Project items

Items saved from this book

This book has been saved
Highlights (0)
Some of your highlights are legacy items.

Highlights saved before July 30, 2012 will not be displayed on their respective source pages.

You can easily re-create the highlights by opening the book page or article, selecting the text, and clicking “Highlight.”

Citations (0)
Some of your citations are legacy items.

Any citation created before July 30, 2012 will labeled as a “Cited page.” New citations will be saved as cited passages, pages or articles.

We also added the ability to view new citations from your projects or the book or article where you created them.

Notes (0)
Bookmarks (0)

You have no saved items from this book

Project items include:
  • Saved book/article
  • Highlights
  • Quotes/citations
  • Notes
  • Bookmarks
Notes
Cite this page

Cited page

Style
Citations are available only to our active members.
Sign up now to cite pages or passages in MLA, APA and Chicago citation styles.

(Einhorn, 1992, p. 25)

(Einhorn 25)

1

1. Lois J. Einhorn, Abraham Lincoln, the Orator: Penetrating the Lincoln Legend (Westport, CT: Greenwood Press, 1992), 25, http://www.questia.com/read/27419298.

Cited page

Bookmark this page
Assessment in Higher Education: Issues of Access, Quality, Student Development, and Public Policy
Table of contents

Table of contents

Settings

Settings

Typeface
Text size Smaller Larger Reset View mode
Search within

Search within this book

Look up

Look up a word

  • Dictionary
  • Thesaurus
Please submit a word or phrase above.
Print this page

Print this page

Why can't I print more than one page at a time?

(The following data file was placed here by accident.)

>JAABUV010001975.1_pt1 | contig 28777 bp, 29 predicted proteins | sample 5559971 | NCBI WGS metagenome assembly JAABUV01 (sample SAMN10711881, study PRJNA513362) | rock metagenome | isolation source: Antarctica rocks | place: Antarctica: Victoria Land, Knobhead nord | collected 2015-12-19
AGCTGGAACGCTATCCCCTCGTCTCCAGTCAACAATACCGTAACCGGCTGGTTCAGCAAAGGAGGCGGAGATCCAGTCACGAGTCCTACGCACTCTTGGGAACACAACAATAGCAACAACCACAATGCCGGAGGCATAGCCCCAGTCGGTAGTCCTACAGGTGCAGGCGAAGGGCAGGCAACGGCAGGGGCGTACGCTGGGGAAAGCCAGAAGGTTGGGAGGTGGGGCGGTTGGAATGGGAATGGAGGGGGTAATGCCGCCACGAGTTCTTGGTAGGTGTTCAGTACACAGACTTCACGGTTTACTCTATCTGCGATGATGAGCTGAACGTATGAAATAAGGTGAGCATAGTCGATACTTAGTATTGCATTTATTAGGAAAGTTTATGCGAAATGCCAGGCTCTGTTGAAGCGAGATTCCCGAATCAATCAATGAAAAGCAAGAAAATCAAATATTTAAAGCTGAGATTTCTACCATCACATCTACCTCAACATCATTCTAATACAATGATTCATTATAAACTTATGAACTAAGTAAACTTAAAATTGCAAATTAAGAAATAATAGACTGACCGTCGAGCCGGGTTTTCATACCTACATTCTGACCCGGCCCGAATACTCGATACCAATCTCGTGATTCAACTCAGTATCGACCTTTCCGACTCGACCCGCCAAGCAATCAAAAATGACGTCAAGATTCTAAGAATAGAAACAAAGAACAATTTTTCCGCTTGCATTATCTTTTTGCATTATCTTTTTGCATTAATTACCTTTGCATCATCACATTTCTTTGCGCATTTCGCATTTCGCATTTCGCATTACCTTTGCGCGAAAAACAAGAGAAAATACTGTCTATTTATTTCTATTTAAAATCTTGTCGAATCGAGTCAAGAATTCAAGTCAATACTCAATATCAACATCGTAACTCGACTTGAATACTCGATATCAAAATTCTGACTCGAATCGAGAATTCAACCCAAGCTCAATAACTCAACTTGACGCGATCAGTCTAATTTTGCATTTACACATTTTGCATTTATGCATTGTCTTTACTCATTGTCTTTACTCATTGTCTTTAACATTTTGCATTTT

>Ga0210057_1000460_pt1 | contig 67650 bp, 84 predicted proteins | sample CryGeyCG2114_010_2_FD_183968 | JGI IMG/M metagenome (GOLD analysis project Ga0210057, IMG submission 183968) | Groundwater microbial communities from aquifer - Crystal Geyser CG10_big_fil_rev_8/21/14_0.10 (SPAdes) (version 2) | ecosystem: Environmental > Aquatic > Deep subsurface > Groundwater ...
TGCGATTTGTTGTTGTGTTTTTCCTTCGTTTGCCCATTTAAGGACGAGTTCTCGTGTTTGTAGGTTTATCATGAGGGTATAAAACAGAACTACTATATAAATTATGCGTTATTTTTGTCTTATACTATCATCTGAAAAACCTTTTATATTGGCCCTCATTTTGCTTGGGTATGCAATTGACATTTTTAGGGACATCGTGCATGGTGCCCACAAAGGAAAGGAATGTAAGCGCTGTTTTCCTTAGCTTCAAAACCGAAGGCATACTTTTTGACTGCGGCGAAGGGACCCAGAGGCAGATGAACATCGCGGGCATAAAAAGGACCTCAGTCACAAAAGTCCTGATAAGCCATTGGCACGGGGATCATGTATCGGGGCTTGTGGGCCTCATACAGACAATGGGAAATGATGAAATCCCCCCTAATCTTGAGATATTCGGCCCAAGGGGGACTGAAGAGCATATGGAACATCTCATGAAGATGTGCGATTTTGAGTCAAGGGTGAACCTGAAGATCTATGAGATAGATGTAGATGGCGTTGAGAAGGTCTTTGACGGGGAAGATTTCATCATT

Full screen
/ 261

matching results for page

Cited passage

Style
Citations are available only to our active members.
Sign up now to cite pages or passages in MLA, APA and Chicago citation styles.

"Portraying himself as an honest, ordinary person helped Lincoln identify with his audiences." (Einhorn, 1992, p. 25).

"Portraying himself as an honest, ordinary person helped Lincoln identify with his audiences." (Einhorn 25)

"Portraying himself as an honest, ordinary person helped Lincoln identify with his audiences."1

1. Lois J. Einhorn, Abraham Lincoln, the Orator: Penetrating the Lincoln Legend (Westport, CT: Greenwood Press, 1992), 25, http://www.questia.com/read/27419298.

Cited passage

Welcome to the new Questia Reader

The Questia Reader has been updated to provide you with an even better online reading experience.  It is now 100% Responsive, which means you can read our books and articles on any sized device you wish.  All of your favorite tools like notes, highlights, and citations are still here, but the way you select text has been updated to be easier to use, especially on touchscreen devices.  Here's how:

1. Click or tap the first word you want to select.
2. Click or tap the last word you want to select.

OK, got it!

Thanks for trying Questia!

Please continue trying out our research tools, but please note, full functionality is available only to our active members.

Your work will be lost once you leave this Web page.

For full access in an ad-free environment, sign up now for a FREE, 1-day trial.

Already a member? Log in now.